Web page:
After this initial reassurance, allow your friend or family member to share as much information as they want. This is likely one of the most stressful experiences of their life, so their speaking might be abrupt and hard to follow. Asking basic clarifying questions when the conversation reaches a lull will solve this while demonstrating that you care about them and want to understand their situation.
Mistakes to avoid
Coming out as a MAP is a terrifying experience, and the wrong reaction could be upsetting or even frightening to your friend or family member. Avoid the following:
Unsupportive language - It can be tempting to "remind" your friend or family member that child sexual abuse is illegal or that children can't consent. However, this is unnecessary, as they likely wouldn't be telling you about their attractions if they believed otherwise, and it may be interpreted as an accusation.
Judgement - If you have strong feelings about your friend or family member's attractions, expressing them could be hurtful. Remember that attractions alone cannot directly cause harm, and focus on being supportive. Do not assume that they have engaged in illegal activity, which most MAPs never do, and avoid questions that could come off as accusatory.
Encouraging suppression - Some believe that MAPs are less likely to offend if they suppress their attractions and express this by encouraging MAPs they know to engage in suppression. In reality, research suggests that suppressing sexual thoughts can cause them to increase in intensity and frequency.
Controlling support - Many MAPs struggle with mental health issues, and support can help them overcome these, but support only works when it is a choice. Actions like forcing your friend or family member into therapy or preventing them from accessing support groups could further harm their mental health.
Outing them - Your friend or family member (and possibly you) could face numerous threats to their career, property, and wellbeing if their attractions become known to the wrong person. Their attractions are nobody's business but their own, and disclosing them to others should always be their decision,
Supporting the MAP you know
Supporting a MAP can be tricky, and it's important to ensure your friend or family member always has the final say in which sources of support they pursue. Effective support for MAPs will be centered around self-acceptance and overcoming mental health issues caused by stigma. In rare cases where a MAP is realistically concerned about their risk of offending, support may also include strategies to reduce that risk.
If you believe your MAP friend or family member would benefit from extra support, explain why you feel that way and ask if they would like your help finding support. If they say yes, you can send them our list of resources, which contains expert-backed support for MAPs. If the MAP you know is a minor, share our Minor MAPs page instead. You and your friend or family member can also use our Content Guidelines to evaluate any resources you find that are not on our list.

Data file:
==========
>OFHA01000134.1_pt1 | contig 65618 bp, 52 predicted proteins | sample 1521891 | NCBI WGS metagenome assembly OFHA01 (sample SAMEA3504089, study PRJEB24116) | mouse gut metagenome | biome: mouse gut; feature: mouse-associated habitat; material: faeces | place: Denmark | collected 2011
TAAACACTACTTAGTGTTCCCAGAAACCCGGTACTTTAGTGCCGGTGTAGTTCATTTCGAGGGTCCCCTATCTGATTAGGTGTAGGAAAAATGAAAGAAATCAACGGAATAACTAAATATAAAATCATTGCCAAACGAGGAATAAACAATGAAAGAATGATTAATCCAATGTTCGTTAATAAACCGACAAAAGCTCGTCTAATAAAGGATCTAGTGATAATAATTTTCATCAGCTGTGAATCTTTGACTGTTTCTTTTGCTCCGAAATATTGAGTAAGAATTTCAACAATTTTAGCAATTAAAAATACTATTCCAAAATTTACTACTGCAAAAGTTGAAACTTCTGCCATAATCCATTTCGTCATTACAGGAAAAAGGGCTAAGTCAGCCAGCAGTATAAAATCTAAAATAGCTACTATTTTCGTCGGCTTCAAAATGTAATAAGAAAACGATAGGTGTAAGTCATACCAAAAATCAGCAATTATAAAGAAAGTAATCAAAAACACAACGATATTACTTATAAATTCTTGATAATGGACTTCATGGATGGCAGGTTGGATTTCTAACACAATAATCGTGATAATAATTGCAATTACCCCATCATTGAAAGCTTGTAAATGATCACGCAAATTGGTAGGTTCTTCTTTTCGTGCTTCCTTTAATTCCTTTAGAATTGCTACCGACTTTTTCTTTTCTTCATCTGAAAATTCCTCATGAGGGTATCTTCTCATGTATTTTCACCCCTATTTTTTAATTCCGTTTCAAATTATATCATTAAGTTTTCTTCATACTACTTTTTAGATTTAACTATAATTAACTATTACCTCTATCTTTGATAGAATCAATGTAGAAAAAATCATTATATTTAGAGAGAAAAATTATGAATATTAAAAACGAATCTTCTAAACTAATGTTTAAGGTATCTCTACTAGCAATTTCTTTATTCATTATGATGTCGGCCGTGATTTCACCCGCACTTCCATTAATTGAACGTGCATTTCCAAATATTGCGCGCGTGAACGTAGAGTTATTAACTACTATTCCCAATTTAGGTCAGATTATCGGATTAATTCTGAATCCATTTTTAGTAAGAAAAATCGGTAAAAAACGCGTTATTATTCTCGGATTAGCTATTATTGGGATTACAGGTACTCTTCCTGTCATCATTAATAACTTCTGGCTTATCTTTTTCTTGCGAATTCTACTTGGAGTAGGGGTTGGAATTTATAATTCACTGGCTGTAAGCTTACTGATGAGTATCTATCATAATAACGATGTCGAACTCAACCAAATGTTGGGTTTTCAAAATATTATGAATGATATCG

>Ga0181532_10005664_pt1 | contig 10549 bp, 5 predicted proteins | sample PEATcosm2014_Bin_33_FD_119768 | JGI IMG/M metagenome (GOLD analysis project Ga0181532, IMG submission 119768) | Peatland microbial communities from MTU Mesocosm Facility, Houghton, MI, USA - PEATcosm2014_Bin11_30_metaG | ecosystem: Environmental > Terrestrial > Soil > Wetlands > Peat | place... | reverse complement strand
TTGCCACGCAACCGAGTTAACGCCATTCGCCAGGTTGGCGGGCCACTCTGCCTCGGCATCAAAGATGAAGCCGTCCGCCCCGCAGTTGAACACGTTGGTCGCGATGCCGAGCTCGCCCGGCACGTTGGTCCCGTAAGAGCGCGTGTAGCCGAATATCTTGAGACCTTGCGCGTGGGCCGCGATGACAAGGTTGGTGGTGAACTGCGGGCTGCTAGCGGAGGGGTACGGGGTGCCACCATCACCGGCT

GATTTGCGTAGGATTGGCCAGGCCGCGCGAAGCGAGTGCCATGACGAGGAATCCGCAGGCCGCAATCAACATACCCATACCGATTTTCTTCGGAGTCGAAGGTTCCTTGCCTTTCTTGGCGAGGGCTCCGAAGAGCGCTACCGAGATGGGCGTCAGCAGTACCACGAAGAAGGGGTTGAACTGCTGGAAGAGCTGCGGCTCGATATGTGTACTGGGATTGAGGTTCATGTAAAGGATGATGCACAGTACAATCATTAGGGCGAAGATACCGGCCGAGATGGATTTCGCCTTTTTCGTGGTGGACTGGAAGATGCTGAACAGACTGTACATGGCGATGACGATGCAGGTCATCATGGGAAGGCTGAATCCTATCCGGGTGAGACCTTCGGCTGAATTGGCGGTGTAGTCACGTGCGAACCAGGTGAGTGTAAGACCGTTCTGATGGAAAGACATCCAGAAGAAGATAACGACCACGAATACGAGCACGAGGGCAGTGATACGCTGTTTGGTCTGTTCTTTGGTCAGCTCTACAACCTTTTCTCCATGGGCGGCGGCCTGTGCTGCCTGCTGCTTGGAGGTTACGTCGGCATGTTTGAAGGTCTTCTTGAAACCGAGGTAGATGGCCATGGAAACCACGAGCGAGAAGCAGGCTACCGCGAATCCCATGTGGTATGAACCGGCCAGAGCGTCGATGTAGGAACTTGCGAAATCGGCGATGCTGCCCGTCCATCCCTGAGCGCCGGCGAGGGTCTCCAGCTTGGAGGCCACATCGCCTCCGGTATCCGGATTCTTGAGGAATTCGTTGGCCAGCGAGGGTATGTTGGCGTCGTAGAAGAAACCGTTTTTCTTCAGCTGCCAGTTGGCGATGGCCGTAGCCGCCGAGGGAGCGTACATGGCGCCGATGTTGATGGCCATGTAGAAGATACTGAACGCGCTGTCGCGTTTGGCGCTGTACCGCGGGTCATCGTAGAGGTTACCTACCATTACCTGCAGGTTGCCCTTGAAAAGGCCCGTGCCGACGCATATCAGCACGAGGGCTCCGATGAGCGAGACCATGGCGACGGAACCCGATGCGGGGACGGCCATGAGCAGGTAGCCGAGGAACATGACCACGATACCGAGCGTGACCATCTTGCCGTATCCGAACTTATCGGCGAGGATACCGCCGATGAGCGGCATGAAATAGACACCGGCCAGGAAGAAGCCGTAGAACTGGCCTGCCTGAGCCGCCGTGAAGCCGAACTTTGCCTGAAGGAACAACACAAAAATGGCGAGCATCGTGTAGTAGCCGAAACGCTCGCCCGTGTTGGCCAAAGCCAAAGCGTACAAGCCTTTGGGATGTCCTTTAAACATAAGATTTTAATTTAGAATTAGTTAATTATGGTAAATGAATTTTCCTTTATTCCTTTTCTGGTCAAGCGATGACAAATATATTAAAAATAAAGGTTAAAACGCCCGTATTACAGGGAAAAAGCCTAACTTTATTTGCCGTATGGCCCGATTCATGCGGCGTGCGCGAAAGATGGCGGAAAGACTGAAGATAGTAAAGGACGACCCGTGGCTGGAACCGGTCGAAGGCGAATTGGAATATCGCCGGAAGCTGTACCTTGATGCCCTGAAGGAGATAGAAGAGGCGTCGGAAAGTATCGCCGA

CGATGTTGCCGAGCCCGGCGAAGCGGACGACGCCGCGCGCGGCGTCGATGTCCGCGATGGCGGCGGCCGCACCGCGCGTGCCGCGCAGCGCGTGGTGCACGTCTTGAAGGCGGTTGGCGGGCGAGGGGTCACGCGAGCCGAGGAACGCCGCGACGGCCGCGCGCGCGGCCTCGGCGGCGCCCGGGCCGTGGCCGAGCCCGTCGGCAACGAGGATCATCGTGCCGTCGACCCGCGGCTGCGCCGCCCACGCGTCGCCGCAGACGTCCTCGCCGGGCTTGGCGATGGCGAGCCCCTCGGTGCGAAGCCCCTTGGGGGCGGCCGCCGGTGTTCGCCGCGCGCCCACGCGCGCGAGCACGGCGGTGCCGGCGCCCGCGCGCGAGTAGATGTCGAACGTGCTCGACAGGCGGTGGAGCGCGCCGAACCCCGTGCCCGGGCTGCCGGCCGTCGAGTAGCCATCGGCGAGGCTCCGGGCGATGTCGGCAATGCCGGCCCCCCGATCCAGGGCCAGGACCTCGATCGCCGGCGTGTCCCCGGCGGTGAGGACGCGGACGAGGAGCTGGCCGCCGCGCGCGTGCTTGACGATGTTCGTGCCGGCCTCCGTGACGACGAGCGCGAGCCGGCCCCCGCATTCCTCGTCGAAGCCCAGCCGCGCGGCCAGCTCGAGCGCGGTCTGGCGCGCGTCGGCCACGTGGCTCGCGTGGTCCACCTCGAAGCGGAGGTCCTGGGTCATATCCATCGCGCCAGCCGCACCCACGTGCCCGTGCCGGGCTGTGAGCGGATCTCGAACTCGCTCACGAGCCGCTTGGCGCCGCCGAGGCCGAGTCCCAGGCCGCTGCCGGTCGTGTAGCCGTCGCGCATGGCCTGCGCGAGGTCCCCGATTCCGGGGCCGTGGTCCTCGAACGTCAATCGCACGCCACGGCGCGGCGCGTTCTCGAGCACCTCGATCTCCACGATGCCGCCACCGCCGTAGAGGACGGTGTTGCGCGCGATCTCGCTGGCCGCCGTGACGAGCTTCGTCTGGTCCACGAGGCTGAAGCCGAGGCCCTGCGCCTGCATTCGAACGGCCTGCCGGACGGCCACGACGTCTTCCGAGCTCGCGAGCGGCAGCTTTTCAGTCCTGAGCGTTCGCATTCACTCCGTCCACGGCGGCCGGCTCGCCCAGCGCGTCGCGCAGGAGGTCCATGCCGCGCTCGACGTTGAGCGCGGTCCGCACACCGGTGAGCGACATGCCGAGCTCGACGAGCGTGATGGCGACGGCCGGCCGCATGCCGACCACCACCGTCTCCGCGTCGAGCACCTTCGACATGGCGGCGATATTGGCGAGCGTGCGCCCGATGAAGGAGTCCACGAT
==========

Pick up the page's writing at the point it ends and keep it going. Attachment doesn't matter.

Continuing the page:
If you want to go the extra mile and help make the world a more supportive place for MAPs, check out our Allies page to learn how. Most importantly, remember that your friend or family member is still the same person that you knew and cared about before they came out, and be sure to avoid treating them differently.
Knowing and supporting a MAP can feel isolating, but you're not alone. Your MAP friend or family member will want to support you, as will others who experience having a friend or family member come out to them as a MAP. Some of these people provide support groups for other friends and family members of MAPs, with others others may choose to share their stories publicly to raise awareness.
These stories demonstrate how the lives of minor-attracted people can be impacted by the presence of supportive friends and family members. Click each image to reveal.
The story of a 16-year-old pedophile who had to create a support group for himself and other young MAPs after realizing there were limited options for people like him to find support.
Trigger warning for discussion of CSAM
This article explores the challenges faced by minor MAPs - children and teenagers attracted to significantly younger children - and explains how society can do more to support them.
Learning that a loved one is attracted to minors can be overwhelming. This article shares the experience of a MAP's partner and how they came to accept and support their spouse.
In this podcast episode, a minor-attracted person's mother describes her role in her son's journey to receive support and discusses the needs of friends and family members of MAPs.
Want to improve support for other friends and family members of MAPs? Participate in these studies.
It can be hard to deal with the knowledge that your friend or family member is a MAP. Several resources exist to give people in your and similar situations support and community.
Talking to others who have MAP friends or family members can help you identify and overcome various challenges.
Reach out using the information on their Contact Us page and mention that you are interested in joining their peer support group for friends and family members of MAPs.
Email firstname.lastname@example.org or use the information on their Contact page to reach out and inquire about joining their support group for friends and family members of MAPs.
You're now much better prepared to support friends or family members who come out to you as a MAP. Of course, there is always more to learn about MAPs and minor attractions, and we encourage you to continue searching for answers whenever you have questions.
You probably still have questions, and we want to help you find answers. These resources are available to help you learn more about MAPs and minor attractions on your own time.
There is a lot of misinformation circulating about MAPs, especially online. If you want to seek additional information, you should know how to identify misleading claims. We have a blog post to help you do just that. Your MAP friend or family member may also be able to provide you with additional tips and sources.
Read the research
If you plan to do your own research, it is important to ensure you are using reliable sources with updated information on MAPs and their attractions. Our Research page has tools to help you find the most recent research on MAPs and links to additional sources for anyone who is interested in learning more.